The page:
Challenger Deep: Author Neal Shusterman’s 2015 BGHB Fiction Honor Speech

Challenger Deep jacketI can’t even begin to express how thrilled I am to accept this honor for Challenger Deep. I’d like to thank The Horn Book, the Boston Globe, and Simmons College for being such supporters of children’s literature. I don’t think Challenger Deep would have been possible without my fantastic editor, Rosemary Brosnan, who helped shape the manuscript, but I’d also like to thank the other editors who have been so instrumental in my career. Editors like David Gale and Stephanie Owens Lurie who, along with Rosemary, truly taught me how to be a writer.

And I’d like to thank my son Brendan for his courage, his talent, and for allowing me to tell a story that is so deeply personal.

Challenger Deep began as a title.

When Brendan was in second grade, he did an ocean report, and the topic he chose was the Marianas Trench — the deepest place in the world. I helped him research, and we learned that the furthest reach of the trench, 6.8 miles down, had a name. Challenger Deep.

What a cool name for the deepest place in the world, I thought. What a great title for a book. I had no idea what the book might be about, but for years I held on to the title, figuring one day I might have an idea that fit.

Then, years later when Brendan was a sophomore in high school, he began to have issues that none of us, least of all Brendan, was prepared for. He became withdrawn and paranoid. He began to be tortured by delusional thoughts and auditory hallucinations. Over a period of just a few weeks, Brendan completely lost touch with reality. He was hospitalized, heavily medicated, given various conflicting and confusing diagnoses, and was finally diagnosed with schizoaffective disorder — which is a combination of bipolar disorder and schizophrenia. It was devastating.

At the depths of his illness, when he couldn’t tell the difference between the real world and the things inside his head, Brendan said, “Dad, sometimes it feels like I’m at the bottom of the ocean screaming at the top of my lungs, and no one can hear me.”

Suddenly I knew what Challenger Deep had to be about.

But I waited.

I couldn’t tell a story about mental illness then, because Brendan was still down there, and our whole family was in the depths with him. It wasn’t until about five years later, when he was truly thriving, and had managed to rise from that place, and put the darkness behind him, that I asked him if I could tell the story. Not a story about him, but a story about a fictional character going through the same types of things he went through. I would take bits and pieces from real life and weave them into a fictional story that would capture what it feels like to go through a psychotic episode. I knew I couldn’t write such a book without Brendan’s blessing.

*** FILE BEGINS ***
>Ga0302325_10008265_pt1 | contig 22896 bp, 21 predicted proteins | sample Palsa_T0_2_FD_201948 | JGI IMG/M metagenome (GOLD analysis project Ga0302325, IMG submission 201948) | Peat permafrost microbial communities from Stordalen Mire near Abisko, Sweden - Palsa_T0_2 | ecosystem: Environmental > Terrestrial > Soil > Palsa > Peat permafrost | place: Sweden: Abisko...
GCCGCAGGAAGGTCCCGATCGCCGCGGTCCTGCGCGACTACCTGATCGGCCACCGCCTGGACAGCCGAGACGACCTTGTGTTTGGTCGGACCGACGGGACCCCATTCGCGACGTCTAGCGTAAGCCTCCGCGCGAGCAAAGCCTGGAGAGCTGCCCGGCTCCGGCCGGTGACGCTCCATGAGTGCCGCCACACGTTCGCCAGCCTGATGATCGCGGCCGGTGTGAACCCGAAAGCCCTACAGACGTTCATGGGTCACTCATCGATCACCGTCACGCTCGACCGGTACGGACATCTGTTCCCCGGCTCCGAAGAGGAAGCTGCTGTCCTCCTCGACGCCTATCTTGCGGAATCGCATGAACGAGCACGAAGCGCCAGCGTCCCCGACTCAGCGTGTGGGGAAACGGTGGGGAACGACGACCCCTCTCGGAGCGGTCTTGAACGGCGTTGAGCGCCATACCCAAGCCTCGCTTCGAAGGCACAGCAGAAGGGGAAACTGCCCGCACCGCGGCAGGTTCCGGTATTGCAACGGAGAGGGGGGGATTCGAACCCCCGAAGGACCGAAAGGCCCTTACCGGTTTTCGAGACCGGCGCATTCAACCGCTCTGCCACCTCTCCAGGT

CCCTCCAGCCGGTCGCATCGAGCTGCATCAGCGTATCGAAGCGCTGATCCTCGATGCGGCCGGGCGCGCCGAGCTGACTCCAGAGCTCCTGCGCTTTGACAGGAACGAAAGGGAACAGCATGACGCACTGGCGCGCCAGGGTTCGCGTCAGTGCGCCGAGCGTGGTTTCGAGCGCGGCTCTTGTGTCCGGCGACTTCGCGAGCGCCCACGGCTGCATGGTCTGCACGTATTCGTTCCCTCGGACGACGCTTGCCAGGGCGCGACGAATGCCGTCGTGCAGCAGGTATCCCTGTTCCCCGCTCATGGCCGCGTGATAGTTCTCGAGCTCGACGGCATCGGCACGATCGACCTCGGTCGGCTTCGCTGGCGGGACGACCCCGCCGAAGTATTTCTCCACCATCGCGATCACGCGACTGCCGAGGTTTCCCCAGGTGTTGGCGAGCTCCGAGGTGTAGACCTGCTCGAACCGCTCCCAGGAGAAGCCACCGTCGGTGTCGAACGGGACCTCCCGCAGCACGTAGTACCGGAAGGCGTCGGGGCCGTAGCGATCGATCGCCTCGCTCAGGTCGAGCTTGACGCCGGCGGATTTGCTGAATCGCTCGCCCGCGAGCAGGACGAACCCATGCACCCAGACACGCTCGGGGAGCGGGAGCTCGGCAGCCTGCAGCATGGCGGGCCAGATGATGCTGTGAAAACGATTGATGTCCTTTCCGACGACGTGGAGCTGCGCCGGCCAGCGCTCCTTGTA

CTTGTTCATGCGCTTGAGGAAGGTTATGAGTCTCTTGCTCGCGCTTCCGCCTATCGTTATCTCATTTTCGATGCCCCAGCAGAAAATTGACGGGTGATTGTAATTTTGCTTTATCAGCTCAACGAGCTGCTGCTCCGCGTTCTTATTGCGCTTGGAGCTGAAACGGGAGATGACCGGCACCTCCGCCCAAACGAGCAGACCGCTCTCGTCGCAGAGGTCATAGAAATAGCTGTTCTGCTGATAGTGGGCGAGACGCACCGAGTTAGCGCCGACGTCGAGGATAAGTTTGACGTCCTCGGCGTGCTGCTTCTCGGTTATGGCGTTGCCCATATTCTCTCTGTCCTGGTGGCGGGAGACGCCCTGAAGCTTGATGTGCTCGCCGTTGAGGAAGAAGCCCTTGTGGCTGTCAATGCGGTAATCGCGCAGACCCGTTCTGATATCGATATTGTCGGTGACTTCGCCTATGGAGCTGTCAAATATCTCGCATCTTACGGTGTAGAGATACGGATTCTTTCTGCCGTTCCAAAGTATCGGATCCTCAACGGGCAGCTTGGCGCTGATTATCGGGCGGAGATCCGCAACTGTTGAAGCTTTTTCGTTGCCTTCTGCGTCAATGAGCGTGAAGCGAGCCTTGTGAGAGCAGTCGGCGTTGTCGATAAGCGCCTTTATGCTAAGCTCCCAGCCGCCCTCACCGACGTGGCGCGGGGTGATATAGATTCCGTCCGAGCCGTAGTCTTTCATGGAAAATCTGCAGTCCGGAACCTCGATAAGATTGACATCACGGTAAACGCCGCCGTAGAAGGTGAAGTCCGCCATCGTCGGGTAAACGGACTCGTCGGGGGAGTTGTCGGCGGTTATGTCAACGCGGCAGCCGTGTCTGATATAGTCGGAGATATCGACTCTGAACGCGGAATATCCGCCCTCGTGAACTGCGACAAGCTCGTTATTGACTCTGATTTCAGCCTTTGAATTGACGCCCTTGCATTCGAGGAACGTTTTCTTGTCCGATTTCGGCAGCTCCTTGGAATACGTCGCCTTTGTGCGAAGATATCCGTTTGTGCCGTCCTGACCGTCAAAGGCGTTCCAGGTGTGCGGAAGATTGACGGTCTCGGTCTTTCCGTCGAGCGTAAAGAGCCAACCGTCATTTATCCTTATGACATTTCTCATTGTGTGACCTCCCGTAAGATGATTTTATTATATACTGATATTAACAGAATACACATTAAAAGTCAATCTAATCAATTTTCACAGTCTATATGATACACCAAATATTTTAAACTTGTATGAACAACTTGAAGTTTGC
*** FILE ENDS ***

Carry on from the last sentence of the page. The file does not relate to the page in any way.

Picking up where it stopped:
When he was at his worst, the only way he could communicate what he was experiencing was through these feverishly drawn works of art. The delusional fantasy sequences in the book that take place on the pirate ship were entirely inspired by that artwork — and some of those pieces have been reproduced in the book.

To look at Brendan now, you’d never guess what he’d been through — and his recovery illustrates the fact that there is hope. Mental illness, like any other chronic affliction, is a lifelong struggle, but it is manageable. People can rise above it, and it’s important that we understand that.

When writing Challenger Deep, rather than look at mental illness as an observer from the outside, I wanted to present it from the inside out. I wanted to take readers through their own psychotic episodes, so when they emerged on the other side, they could truly comprehend the confusion and fear that accompanies an illness like schizophrenia, as well as the triumph of returning to the real world.

It is our hope that readers will come away from the book with a newfound sense of empathy and compassion for those who suffer from all forms of mental illness. Everyone knows someone close to them suffering from some mental condition, diagnosed or not—but we never discuss it. That leaves people feeling alone. Helpless. We need to take away the stigma and discuss mental illness openly rather than hiding it under the rug. It is our hope that Challenger Deep can help illuminate the darkness and help to create that discussion. Thank you.

From the January/February 2016 issue of The Horn Book Magazine. For more on the 2015 Boston Globe-Horn Book Awards, click on the tag BGHB15.
Neal Shusterman
Neal Shusterman
Neal Shusterman is the winner of the 2005 Boston Globe-Horn Book Fiction Award for The Schwa Was Here (Dutton) and a 2015 Boston Globe-Horn Book Fiction Honor for Challenger Deep (HarperTeen).

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